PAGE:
Welcome to Part 3 in the series “Understanding and Overcoming Performance Anxiety.” So far we have discussed the basics of performance anxiety as well as reducing the cognitive load of the athletic task so that performance is less likely to be adversely affected. But what about those athletic tasks that cannot be easily automated? In these situations, we must target the anxiety rather than the athletic task.
As was stated in the first article on performance anxiety, anxiety is a physiological reaction in our brain and our bodies. In fact, it is a fairly generalized reaction, meaning that it is not all that much different from other emotional reactions such as extreme excitement, happiness, anger, etc. It is the context of the situation that leads to us labeling the emotion as anxiety. Think about this for a moment. Have you ever heard anyone say that they performed poorly because they were too happy? I doubt it. So it’s not the physiological reaction that’s limiting us, it’s our interpretation of that reaction. The good news is that we can change that interpretation!
The answer to this problem lies in what psychologists call cognitive restructuring. It refers to the process of interpreting the situation differently in order to feel better and improve performance. For example, instead of seeing the big game coming up as something to be nervous and worry about, a better interpretation might be that you as the athlete are truly blessed to be part of such a wonderful event, and the feelings inside your body are simply a reflection of the excitement of this rare opportunity. As another example, anxiety often feels like extra energy. An athlete can learn to harness this energy to his or her advantage instead of allowing it to be a detriment.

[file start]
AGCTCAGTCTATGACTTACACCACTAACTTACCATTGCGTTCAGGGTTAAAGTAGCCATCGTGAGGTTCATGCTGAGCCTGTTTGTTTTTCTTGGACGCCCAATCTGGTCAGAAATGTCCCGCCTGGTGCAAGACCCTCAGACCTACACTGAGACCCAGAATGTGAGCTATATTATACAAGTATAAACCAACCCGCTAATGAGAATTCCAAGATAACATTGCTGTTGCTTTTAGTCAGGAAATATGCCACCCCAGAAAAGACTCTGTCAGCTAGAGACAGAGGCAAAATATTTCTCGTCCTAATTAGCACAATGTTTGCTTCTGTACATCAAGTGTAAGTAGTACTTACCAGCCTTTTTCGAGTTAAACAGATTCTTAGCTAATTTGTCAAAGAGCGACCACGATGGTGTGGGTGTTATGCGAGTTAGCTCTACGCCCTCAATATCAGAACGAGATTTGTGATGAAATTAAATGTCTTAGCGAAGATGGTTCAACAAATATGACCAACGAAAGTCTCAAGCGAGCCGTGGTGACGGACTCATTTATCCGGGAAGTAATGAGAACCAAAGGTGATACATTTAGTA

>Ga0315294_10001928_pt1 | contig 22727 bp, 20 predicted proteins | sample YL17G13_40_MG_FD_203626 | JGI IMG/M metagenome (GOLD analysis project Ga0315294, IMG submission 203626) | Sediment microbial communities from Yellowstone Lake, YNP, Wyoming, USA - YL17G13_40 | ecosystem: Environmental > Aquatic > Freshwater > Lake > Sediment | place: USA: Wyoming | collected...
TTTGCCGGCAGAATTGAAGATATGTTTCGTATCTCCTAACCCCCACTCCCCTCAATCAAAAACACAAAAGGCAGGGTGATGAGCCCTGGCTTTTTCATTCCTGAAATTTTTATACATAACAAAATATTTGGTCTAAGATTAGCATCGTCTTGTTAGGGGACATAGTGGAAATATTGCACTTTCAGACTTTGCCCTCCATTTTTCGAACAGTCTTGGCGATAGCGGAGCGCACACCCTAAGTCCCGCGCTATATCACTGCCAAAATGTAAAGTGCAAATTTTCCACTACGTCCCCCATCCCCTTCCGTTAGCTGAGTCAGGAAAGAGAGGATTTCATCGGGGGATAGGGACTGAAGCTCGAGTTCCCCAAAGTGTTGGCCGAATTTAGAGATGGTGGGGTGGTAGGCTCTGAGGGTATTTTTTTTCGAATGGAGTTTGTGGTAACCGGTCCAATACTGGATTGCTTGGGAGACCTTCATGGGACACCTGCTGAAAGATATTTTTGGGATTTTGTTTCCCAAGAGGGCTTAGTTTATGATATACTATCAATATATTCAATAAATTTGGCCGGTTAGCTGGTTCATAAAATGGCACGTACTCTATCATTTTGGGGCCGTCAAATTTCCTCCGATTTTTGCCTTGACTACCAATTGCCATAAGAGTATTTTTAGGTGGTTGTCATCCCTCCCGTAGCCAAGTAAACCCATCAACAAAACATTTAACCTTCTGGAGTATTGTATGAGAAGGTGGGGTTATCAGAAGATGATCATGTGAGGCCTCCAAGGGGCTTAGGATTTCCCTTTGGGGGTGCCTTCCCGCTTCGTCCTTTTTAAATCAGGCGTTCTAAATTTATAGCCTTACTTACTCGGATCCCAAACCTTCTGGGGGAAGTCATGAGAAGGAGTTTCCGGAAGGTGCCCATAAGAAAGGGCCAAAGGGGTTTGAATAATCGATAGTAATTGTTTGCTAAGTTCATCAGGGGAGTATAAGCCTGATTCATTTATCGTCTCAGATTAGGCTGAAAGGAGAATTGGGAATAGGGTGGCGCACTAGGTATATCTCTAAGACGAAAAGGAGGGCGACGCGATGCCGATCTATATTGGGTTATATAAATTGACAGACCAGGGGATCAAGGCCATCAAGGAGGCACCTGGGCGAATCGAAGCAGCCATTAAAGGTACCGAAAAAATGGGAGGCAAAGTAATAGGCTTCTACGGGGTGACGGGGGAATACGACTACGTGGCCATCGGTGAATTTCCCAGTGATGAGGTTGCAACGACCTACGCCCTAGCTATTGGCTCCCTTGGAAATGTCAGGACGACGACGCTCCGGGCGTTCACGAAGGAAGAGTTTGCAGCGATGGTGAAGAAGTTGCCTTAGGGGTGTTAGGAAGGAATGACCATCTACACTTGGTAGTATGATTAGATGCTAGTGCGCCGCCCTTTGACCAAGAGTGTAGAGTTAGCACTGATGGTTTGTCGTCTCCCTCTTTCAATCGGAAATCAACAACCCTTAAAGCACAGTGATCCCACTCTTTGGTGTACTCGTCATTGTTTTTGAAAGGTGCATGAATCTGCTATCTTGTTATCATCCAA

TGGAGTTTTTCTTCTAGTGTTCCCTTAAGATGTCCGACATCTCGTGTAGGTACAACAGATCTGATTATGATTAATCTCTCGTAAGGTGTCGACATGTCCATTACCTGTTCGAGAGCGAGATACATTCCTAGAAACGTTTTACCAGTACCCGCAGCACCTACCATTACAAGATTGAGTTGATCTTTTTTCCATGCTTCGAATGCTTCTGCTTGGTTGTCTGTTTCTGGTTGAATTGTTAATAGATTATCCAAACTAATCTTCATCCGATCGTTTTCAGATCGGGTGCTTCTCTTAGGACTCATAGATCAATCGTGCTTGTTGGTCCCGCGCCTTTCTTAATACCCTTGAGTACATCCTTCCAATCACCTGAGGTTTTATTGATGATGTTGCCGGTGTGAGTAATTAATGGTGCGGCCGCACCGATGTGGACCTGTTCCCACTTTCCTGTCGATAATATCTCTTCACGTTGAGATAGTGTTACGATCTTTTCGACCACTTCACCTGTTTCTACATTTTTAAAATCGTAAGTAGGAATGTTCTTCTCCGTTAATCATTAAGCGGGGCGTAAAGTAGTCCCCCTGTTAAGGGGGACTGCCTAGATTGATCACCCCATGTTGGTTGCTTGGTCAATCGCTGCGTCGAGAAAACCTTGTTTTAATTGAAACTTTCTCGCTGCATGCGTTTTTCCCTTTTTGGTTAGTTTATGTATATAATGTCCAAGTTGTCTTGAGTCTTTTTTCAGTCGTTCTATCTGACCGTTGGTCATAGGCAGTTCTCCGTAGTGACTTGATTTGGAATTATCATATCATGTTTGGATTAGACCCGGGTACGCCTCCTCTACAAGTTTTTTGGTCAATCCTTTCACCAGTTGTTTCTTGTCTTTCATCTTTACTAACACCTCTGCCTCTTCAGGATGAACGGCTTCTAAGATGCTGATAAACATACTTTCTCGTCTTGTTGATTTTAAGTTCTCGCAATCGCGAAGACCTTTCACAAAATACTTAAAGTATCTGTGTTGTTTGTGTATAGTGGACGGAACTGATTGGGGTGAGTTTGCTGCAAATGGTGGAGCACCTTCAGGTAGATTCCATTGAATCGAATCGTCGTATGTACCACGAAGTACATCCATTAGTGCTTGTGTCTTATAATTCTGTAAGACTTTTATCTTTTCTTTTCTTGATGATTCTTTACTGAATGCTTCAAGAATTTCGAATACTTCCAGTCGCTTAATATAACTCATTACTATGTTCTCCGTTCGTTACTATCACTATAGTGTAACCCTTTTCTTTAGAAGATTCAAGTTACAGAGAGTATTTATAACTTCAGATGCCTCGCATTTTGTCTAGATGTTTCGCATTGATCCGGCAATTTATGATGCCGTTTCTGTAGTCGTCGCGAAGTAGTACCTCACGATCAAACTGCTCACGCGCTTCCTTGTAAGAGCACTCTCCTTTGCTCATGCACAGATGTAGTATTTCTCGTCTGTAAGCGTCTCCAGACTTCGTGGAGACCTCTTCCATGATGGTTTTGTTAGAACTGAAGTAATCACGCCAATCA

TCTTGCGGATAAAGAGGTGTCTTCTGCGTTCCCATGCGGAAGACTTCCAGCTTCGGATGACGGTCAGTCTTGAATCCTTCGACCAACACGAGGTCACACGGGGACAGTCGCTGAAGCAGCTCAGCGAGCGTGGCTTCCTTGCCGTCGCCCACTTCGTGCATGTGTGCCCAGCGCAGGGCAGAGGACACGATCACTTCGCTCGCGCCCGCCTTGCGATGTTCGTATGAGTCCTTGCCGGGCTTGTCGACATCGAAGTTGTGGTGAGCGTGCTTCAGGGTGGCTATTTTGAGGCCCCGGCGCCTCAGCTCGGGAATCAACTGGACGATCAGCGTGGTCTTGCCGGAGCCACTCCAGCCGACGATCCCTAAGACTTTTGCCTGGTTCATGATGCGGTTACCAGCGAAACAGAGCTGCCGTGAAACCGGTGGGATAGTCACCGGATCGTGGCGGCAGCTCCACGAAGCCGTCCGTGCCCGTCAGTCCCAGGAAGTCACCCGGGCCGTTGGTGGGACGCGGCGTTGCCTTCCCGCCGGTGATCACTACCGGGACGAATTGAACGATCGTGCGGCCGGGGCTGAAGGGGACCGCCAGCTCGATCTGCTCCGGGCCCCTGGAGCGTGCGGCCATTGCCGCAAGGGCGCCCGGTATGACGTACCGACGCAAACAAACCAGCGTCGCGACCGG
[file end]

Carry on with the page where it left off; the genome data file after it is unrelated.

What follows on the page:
Do elite athletes experience performance anxiety? They sure do! But in scientific studies of these top performers, we learn that they are able to re-interpret these feelings and actually use it to their advantage. The same anxiety that may result in distraction and suboptimal muscle control in a one athlete may instead be manifest as increased concentration and power in another player. Note that the anxiety does not disappear, some players are just able to use it to their advantage!
Learning these techniques and applying them to your specific sport may require some work with a mental coach, and if you experience anxiety often and want to take your game to the next level I recommend that you do so. But in the meantime, you can now see that it is possible to control the anxiety you experience during big games, and even use it to your advantage.
The next time you are anticipating an important game or event and find yourself getting nervous, think about how lucky you are to be in a position that many other athletes would love to experience. You worked hard and earned the right to be there! Put a big smile on your face (even if you have to force it a little) and use those feelings inside of you to concentrate, focus, and execute the way you know how. How is that for harnessing your Mind For Sports?
Feel free to leave a comment or email DrRich@mindforsports.com with any further questions.